More than 90 Native American attractions, museums and shopping destinations await you in Oklahoma. As you explore them, you’ll learn about Native American people, their past, present and future.
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Step into Oklahoma’s Indian Country and enter a world that moves to a different rhythm, where the quiet sway of ancient wisdom and modern-day renaissance is woven through the stories you hear and the cultures you’ll experience. You’ll discover that each of Oklahoma's tribes has a unique and complex character that transcends time. American Indian culture is alive and well in Oklahoma, Native America.
Nestled beneath beautiful red hills near Cheyenne in western Oklahoma, the Washita Battlefield National Historic Site is one of three sites in Oklahoma administered by the National Park Service. The visitor center interprets the tragic circumstances of Lt. Col. George Armstrong Custer’s surprise dawn attack against the Southern Cheyenne village of Peace Chief Black Kettle on November 27, 1868.
An impressive film, “Destiny at Dawn – Loss and Victory on the Washita,” along with exhibits and an interpretative walking trail not far from the visitor center, commemorate one of the most significant events in the tragic clash of cultures during the Indian Wars era.
As Lisa Conard Frost, Washita Battlefield superintendent explains “Our national parks belong to all of us. They teach us much about who we are and how events shape us. What we learn here can take us into the future.”
And there is much to learn in Oklahoma about North America’s original people. Across the state in eastern Oklahoma, the Cherokee Heritage Center, south of Tahlequah, permanently houses the “Trail of Tears” exhibit, staged in six galleries, and explores the tragic, forced removal of Cherokee ancestors from their indigenous lands in the southeastern U.S. to Indian Territory in Oklahoma.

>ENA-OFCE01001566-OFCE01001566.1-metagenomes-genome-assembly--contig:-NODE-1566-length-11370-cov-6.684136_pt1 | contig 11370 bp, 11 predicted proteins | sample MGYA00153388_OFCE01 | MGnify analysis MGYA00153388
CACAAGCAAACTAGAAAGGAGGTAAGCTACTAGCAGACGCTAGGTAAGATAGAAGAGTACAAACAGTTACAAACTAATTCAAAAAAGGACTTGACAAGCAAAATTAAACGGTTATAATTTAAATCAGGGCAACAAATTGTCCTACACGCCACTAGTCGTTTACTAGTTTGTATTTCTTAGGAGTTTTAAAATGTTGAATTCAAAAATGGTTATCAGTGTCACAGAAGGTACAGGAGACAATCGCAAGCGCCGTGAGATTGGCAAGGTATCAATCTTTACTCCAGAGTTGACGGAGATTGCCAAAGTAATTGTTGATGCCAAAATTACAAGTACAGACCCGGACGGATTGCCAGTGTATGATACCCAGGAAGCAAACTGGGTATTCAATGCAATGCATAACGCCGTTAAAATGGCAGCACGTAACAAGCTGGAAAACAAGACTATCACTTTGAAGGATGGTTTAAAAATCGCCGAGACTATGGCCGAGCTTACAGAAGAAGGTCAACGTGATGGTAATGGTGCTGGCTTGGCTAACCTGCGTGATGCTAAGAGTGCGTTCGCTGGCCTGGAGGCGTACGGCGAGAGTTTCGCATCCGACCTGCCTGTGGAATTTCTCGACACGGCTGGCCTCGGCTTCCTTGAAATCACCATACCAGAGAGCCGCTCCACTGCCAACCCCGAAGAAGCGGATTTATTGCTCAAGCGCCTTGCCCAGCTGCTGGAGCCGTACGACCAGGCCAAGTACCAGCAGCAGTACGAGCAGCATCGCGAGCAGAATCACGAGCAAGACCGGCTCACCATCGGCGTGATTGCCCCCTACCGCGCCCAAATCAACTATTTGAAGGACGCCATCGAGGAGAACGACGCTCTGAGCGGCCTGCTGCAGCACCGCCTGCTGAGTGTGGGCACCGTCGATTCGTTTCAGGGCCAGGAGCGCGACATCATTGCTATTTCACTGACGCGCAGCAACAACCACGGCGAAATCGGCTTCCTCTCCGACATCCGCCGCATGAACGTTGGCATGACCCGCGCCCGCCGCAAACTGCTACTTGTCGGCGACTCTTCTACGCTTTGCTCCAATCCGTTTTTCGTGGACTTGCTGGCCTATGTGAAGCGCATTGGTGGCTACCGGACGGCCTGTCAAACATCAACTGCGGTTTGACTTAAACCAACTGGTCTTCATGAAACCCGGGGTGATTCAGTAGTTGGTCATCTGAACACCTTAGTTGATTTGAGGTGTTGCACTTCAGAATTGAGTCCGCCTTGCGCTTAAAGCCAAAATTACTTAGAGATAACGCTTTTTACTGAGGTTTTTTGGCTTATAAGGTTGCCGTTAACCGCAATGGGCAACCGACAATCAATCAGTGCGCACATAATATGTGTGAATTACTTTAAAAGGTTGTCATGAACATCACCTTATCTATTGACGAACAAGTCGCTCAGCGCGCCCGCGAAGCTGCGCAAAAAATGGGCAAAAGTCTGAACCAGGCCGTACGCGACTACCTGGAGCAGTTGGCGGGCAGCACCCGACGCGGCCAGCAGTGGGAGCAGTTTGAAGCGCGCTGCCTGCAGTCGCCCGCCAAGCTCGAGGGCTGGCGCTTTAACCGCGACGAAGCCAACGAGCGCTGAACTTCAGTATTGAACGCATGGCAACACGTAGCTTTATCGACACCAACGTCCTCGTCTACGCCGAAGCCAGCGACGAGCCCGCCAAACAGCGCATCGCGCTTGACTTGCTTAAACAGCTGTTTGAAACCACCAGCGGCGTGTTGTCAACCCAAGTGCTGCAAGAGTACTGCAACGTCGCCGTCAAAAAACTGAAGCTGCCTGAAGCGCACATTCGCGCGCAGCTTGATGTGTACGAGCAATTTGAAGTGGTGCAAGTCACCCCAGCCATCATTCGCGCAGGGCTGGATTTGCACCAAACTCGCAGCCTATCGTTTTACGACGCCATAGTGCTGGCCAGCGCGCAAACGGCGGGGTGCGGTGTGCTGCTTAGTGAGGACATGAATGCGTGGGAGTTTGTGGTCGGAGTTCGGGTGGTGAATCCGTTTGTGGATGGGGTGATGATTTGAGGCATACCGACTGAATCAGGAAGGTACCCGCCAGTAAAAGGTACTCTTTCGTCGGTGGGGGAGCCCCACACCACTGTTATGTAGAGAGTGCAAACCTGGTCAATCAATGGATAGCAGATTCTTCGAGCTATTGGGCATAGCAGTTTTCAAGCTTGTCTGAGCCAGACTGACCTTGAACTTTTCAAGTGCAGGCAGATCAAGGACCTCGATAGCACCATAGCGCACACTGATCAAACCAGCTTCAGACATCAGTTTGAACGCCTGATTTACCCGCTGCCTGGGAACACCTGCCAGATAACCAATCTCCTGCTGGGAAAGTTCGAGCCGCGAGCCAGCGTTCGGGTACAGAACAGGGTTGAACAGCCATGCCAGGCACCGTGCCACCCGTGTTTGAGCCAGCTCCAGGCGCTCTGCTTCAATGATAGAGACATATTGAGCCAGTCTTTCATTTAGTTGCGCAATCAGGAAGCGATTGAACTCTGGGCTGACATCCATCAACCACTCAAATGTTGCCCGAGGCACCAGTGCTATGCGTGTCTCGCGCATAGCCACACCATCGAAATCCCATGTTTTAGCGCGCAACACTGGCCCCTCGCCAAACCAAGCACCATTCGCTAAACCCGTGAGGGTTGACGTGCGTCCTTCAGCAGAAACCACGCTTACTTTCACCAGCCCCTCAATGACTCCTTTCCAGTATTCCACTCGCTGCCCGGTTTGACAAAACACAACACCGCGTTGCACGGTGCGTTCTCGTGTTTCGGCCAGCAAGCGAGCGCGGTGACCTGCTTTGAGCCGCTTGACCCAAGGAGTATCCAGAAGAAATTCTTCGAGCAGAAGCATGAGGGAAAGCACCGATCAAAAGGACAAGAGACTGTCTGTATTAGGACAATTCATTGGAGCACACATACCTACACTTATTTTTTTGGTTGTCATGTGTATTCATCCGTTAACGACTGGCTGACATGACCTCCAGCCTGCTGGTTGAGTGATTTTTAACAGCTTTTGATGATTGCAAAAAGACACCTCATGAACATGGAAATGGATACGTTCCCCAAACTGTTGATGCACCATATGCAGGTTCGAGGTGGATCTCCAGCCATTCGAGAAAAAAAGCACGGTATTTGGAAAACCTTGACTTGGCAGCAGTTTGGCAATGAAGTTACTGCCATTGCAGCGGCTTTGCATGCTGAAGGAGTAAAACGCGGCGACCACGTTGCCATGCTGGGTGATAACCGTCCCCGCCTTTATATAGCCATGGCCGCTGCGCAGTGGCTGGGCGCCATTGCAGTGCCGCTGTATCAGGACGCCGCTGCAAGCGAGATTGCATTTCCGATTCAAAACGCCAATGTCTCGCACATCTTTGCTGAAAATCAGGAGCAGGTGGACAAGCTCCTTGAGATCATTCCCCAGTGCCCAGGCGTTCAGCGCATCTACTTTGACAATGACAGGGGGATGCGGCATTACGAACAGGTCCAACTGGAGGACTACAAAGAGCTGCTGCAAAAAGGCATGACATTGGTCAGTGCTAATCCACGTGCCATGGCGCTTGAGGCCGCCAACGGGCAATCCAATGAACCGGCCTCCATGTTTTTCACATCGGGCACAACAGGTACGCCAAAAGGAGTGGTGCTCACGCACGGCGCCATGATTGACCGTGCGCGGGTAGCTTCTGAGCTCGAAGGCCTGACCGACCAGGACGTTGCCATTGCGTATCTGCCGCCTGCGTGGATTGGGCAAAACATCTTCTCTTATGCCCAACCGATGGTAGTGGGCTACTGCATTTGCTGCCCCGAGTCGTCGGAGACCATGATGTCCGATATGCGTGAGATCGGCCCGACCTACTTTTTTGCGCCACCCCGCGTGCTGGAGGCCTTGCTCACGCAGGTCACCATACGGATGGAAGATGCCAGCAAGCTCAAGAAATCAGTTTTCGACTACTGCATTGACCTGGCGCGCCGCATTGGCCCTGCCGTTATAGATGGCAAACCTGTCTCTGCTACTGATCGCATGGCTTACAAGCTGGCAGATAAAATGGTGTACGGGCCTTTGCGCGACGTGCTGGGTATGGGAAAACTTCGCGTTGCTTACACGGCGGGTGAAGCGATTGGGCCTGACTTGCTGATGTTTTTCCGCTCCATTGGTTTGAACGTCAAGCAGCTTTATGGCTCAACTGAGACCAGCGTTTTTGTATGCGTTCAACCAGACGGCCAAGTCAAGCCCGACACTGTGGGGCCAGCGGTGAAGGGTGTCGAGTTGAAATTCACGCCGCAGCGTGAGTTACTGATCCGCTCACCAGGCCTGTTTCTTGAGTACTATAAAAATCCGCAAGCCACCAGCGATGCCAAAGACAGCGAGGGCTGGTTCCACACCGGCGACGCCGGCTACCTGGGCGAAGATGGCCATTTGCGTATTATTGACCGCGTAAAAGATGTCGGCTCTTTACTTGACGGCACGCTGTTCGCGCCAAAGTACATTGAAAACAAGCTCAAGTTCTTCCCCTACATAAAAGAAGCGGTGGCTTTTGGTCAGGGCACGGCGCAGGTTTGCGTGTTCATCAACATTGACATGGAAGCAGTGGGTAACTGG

Other sites at the center include Diligwa, a 1710 Cherokee Village that provides a glimpse of what life was like in a Cherokee village before European contact; the Cherokee National Museum; Adams Corner; and special exhibits and events.
In north central Oklahoma, just south of Ponca City, the tranquil 63-acre Standing Bear Park, with towering old trees and gentle native grasses welcomes visitors. Walking paths weave among six tribal viewing courts, a small museum and a magnificent 22-foot bronze statue of Ponca tribal leader Chief Standing Bear. The touching story of Standing Bear’s plea in an 1879 U.S. court of law to be recognized as a person and a citizen gracefully unfolds here.
At his trial, Standing Bear uttered this now famous quote, which still resonates today: “This hand is not the same color as yours but if I pierce it, I shall feel pain. The blood that will flow from mine will be the same color as yours. I am a man. The same God made us both.”
The inter-tribal Standing Bear Powwow takes place adjacent to the park the last Friday and Saturday of each September, with native music, dances and foods. All are welcome.